From the perspective of a certain part of America, this is a commie-pinko, bleeding heart liberal, un-American piece of garbage; the perspective of another part of America made it a bestseller.

If you do not have a history of the US, I would recommend this book. However, you may find a short conventional history of the United States useful as a companion volume to anchor this book in a familiar time-line. If you already have a history of the US, you should buy this book and compare the two.

TAKING SIDES: In the first chapter the author sets out his approach to the history of the United States: ". . . in that inevitable taking of sides which comes from selection and emphasis in history, I prefer to try to tell the story of the discovery of America from the viewpoint of the Arawaks, of the Constitution from the standpoint of the slaves, of Andrew Jackson as seen by the Cherokees, of the Civil War as seen by the New York Irish, of the Mexican war as seen by the deserting soldiers of Scott's army, of the rise of industrialism as seen by the young women in the Lowell textile mills, of the Spanish-American war as seen by the Cubans, the conquest of the Philippines as seen by black soldiers on Luzon, the Gilded Age as seen by southern farmers, the First World War as seen by socialists, the Second World War as seen by pacifists, the New Deal as seen by blacks in Harlem, the postwar American empire as seen by peons in Latin America."

THE TONE of the book can be shown by the start of Chapter 4: "Around 1776, certain important people in the English colonies made a discovery that would prove enormously useful for the next two hundred years. They found that by creating a nation, a symbol, a legal unity called the United States, they could take over land, profits and political power from favourites of the British Empire. In the process, they could hold back a number of potential rebellions and create a consensus of popular support for the rule of a new, privileged leadership."

THE BOOK has 608 pages of text spread over 25 chapters plus a Bibliography of 20 pages. There are no Notes, footnotes, illustrations or maps. The original 1980 edition has been expanded to cover the 2000 election and the start of the "War on Terrorism."
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on 18 March 2010
a brilliant read from start to finish. written with authority and care to engage the reader. superb.
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on 14 December 2013
He starts with Columbus who was an A1 killer & a Real Nasty which makes Columbus Day look a sick joke. The rest is in like vein so readers will get an unpolished view of the making of the US. I found it to be a Gripping Read.
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on 10 January 2002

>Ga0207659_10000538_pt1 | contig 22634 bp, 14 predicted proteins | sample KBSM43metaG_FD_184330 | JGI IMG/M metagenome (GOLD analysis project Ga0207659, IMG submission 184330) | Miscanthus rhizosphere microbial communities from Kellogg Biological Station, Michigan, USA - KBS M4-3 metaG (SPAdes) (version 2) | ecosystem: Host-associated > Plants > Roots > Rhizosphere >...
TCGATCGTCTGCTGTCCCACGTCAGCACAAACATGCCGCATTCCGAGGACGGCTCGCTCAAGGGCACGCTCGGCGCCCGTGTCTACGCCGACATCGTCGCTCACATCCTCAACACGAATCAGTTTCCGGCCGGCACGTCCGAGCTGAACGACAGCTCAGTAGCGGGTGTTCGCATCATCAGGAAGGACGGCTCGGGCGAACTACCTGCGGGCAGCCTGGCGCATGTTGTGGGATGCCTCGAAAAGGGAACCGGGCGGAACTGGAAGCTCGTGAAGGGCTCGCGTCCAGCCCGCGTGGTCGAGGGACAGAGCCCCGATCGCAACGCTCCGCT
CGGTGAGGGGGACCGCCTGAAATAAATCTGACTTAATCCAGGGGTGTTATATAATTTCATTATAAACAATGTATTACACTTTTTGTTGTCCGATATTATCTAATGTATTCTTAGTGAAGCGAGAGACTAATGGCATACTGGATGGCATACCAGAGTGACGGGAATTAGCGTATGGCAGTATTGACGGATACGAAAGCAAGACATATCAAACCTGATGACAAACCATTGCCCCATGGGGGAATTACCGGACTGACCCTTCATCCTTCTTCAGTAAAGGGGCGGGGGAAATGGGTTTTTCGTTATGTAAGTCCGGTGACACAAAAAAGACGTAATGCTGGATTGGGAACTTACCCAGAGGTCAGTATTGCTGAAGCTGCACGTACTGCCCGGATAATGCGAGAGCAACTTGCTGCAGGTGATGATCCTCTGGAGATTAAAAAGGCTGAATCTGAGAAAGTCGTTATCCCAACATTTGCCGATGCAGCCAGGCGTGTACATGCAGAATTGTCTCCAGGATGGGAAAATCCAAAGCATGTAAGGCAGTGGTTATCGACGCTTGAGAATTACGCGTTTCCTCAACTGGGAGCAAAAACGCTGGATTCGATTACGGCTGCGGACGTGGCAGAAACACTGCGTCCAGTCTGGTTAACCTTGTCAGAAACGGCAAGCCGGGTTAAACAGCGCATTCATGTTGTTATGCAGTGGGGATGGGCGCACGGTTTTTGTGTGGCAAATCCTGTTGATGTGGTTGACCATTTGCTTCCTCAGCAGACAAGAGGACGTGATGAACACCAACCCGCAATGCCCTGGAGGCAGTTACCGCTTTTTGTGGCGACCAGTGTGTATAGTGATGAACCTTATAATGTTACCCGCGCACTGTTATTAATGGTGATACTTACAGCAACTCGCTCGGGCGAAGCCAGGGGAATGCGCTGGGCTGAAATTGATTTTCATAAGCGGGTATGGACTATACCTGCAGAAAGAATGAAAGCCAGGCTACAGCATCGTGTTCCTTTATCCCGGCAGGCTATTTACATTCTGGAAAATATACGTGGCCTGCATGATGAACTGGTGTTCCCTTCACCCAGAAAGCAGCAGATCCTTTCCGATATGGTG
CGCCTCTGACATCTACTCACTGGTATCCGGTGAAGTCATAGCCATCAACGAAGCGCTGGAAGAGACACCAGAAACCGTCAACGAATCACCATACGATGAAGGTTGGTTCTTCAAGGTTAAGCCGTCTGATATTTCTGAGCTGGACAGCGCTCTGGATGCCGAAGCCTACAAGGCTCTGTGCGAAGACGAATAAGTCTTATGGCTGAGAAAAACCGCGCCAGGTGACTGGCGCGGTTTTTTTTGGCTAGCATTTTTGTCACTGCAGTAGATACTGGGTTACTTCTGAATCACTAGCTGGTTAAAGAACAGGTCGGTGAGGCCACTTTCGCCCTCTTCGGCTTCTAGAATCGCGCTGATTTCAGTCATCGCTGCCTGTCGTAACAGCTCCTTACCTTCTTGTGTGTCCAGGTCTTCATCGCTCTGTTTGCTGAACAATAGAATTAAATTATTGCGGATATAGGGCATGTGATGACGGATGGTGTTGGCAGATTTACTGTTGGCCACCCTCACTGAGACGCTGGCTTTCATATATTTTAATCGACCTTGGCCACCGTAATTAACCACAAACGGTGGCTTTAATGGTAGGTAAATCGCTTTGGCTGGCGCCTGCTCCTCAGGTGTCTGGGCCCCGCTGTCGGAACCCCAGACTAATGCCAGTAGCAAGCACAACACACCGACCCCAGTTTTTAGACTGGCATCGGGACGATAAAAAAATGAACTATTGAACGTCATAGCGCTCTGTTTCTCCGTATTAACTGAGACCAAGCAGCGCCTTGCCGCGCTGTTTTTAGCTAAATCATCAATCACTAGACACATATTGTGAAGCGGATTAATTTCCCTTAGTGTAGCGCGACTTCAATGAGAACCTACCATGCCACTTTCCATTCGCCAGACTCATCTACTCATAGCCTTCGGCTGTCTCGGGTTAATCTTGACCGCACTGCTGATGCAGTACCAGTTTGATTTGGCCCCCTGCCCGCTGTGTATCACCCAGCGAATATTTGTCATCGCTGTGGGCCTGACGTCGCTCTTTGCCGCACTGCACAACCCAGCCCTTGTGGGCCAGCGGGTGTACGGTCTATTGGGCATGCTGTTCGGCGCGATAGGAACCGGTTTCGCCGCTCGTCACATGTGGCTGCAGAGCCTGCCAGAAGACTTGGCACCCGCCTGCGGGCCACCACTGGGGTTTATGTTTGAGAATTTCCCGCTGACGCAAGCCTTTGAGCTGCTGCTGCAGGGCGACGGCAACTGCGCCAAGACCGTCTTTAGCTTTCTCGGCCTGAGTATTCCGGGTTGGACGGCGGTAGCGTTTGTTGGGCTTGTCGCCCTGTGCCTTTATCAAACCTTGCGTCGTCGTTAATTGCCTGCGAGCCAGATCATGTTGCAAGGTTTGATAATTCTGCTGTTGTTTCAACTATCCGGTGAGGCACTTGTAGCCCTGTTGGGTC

Zinn does very well in exposing the details of America's historical roots, highlighting controversial issues, explaining opposing theories and giving a balanced view of the conflicts that have ravaged its' history. However, the first few chapters, in which we learn of the blood-thirsty nature of the Spanish 'Discovery', seem more intent on telling the reader how 'un-biased' this book is. All in all though, a recommended read for any history buffs.
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on 30 June 2014
I had been searching for this particular book in hardback for a number of years. I was delighted to have finally
made the purchase from the seller through Amazon and to add the book to my home collection of American
history editions.

Excellent service and backup from the seller in the U.S.A. and will look out in future for editions and publications that may
become available through Amazon and the seller there!
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on 28 December 2009
Unlike most history books I have read, this one I wanted to come back to. It felt like a naughty story, a gossip maybe, but certainly not like a dry history book.

The other side is interesting, and as a non American, I haven't been stuffed with the 'official' history of the USA. I know it from my own readings. This is different. Howard Zinn says in the first chapter, just after he talks about the first abusers of the Native Americans, that he is writing the history of the USA from the side of its citizens not politicians, and that is what comes back one chapter after the other.

I enjoyed reading it like no history book before. I know much more now why the USA is what it is now, and some of what affects the psyche of Americans.

A great read, I think if one will read one book on the history of the USA, this is very likely to be it.